According to World Health Organisation research, people in low-income households are more prone to be iron deficient. The condition can be an indicator of both poor nutrition and poor health explains Pretoria dietitian, Jason van Heerden.
As the name implies, iron deficiency is due to insufficient iron. According to the Mayo Clinic, iron deficiency is the most common type of anemia – a condition where blood lacks healthy red blood cells which carry oxygen to your body’s tissues.
“Sources include red meat, chicken, fish, and organ meat,” says Van Heerden.
Try these foods
Without enough of this mineral, your body can’t produce enough of a substance in red blood cells that enables them to carry oxygen or *hemoglobin. As a result, iron deficiency anemia may leave you tired and short of breath.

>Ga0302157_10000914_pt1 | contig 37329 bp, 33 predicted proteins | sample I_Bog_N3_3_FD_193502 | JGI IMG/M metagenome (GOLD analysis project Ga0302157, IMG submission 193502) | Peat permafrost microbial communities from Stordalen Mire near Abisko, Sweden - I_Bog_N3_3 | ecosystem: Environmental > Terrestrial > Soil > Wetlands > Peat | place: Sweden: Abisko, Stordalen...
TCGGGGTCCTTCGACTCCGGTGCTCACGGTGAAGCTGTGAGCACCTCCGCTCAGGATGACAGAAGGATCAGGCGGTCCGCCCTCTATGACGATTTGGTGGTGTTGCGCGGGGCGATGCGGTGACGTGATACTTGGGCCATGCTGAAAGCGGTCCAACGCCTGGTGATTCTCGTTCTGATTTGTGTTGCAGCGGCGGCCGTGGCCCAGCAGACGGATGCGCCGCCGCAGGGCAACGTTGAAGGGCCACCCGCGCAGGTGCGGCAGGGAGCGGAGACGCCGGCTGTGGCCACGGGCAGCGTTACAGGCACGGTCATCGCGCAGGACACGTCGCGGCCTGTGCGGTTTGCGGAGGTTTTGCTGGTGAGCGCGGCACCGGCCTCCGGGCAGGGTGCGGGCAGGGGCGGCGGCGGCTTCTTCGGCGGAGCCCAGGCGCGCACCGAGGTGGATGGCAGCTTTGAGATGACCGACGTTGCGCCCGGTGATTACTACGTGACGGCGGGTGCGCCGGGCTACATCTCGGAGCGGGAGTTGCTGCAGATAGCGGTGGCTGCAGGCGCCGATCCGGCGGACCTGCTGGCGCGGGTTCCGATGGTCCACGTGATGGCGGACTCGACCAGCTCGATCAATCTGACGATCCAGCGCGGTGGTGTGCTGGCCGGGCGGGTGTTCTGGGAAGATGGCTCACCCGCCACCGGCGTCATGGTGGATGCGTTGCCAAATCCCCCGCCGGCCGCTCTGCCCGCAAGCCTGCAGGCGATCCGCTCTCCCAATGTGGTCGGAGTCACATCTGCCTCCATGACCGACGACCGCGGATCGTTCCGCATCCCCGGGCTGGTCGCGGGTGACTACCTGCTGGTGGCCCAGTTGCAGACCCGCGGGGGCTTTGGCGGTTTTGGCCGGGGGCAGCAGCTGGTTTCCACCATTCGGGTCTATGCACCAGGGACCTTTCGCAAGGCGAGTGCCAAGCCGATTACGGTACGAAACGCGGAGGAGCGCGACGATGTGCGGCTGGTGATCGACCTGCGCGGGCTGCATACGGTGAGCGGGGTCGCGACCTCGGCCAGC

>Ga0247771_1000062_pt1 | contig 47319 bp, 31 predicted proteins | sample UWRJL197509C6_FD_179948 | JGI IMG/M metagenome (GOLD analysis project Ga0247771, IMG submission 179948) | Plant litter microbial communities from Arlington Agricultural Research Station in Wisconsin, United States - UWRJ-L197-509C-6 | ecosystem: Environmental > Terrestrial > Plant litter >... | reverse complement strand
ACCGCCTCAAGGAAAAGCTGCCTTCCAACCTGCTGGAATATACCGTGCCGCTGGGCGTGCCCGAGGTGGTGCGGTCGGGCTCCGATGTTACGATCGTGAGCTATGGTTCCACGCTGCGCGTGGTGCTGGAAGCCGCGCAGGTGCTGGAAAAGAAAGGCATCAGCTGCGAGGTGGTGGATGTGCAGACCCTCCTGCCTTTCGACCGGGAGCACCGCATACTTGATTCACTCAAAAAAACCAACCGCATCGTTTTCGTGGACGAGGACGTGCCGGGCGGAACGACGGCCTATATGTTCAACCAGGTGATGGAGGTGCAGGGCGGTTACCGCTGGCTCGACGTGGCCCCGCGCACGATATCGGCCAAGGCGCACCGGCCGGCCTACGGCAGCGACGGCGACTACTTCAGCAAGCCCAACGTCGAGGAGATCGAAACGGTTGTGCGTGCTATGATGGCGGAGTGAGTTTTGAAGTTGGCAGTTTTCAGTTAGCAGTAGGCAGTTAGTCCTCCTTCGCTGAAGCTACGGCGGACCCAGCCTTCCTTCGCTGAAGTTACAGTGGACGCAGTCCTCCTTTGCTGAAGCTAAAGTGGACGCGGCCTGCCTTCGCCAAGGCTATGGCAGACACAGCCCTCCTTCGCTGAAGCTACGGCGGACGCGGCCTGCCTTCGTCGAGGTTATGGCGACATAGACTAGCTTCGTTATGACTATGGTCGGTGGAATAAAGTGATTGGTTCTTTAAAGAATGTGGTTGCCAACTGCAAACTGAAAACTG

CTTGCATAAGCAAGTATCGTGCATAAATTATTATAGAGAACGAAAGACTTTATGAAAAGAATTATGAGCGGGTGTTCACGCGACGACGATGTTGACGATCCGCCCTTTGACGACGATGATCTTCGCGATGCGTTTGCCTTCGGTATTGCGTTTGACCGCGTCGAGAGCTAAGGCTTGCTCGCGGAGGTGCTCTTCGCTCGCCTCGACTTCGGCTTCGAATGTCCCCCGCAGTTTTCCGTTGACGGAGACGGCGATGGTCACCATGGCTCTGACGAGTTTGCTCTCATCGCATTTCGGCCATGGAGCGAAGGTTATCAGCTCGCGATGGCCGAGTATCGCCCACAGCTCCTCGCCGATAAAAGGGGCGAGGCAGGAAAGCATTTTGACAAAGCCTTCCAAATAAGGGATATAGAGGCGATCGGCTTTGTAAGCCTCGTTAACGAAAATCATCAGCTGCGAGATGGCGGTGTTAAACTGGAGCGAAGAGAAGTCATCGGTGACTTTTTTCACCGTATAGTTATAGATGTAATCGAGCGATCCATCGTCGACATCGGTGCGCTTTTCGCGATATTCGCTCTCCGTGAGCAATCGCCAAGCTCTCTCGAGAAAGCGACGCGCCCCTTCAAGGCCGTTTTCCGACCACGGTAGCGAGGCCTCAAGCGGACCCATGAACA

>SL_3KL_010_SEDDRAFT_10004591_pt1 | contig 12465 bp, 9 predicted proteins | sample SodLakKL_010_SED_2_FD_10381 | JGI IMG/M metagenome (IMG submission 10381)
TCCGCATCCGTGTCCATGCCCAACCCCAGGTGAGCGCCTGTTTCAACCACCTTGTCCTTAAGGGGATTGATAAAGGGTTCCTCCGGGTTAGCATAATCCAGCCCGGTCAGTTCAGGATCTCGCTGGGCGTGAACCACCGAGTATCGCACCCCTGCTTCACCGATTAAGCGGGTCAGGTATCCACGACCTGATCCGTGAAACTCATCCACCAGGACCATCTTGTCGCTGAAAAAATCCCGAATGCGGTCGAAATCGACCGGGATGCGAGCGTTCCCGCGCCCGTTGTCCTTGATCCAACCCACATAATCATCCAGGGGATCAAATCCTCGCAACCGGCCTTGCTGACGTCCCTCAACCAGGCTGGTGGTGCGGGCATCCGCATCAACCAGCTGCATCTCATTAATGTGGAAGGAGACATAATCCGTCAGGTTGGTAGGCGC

Initially, iron deficiency can be so mild that it can even go unnoticed. According to the Cleveland Clinic symptoms include:
- Brittle nails
- Unusual cravings for non-nutritive substances like dirt
- Poor appetite
Van Heerden advises people to add more plant-based sources of iron to their diet. In other words, you can literally eat yourself better.
Good sources include:
- Fortified cereals
- Dried fruit;
- Green leafy vegetables (like spinach and broccoli); and
Try this deficiency busting spinach
Owner of Mangale Homemade, a catering business in Johannesburg, Mangale Mofokeng shares her recipe for a budget-friendly deficiency buster – pap and spinach.
Maize meal pap not only fills our bellies but it unites Mzansi’s melting pot of cultures. The great thing is that the pap can be enjoyed alone with no relish or meat. Enjoy this spinach and pap recipe by Mofokeng.
- 2 medium potatoes, peeled and cubed
- 1 large onion, diced
- 1 – 2 bunches spinach, washed and cut
- 1 tsp curry powder
- 1 – 2 tbsp Aromat
- Butter (the more the better)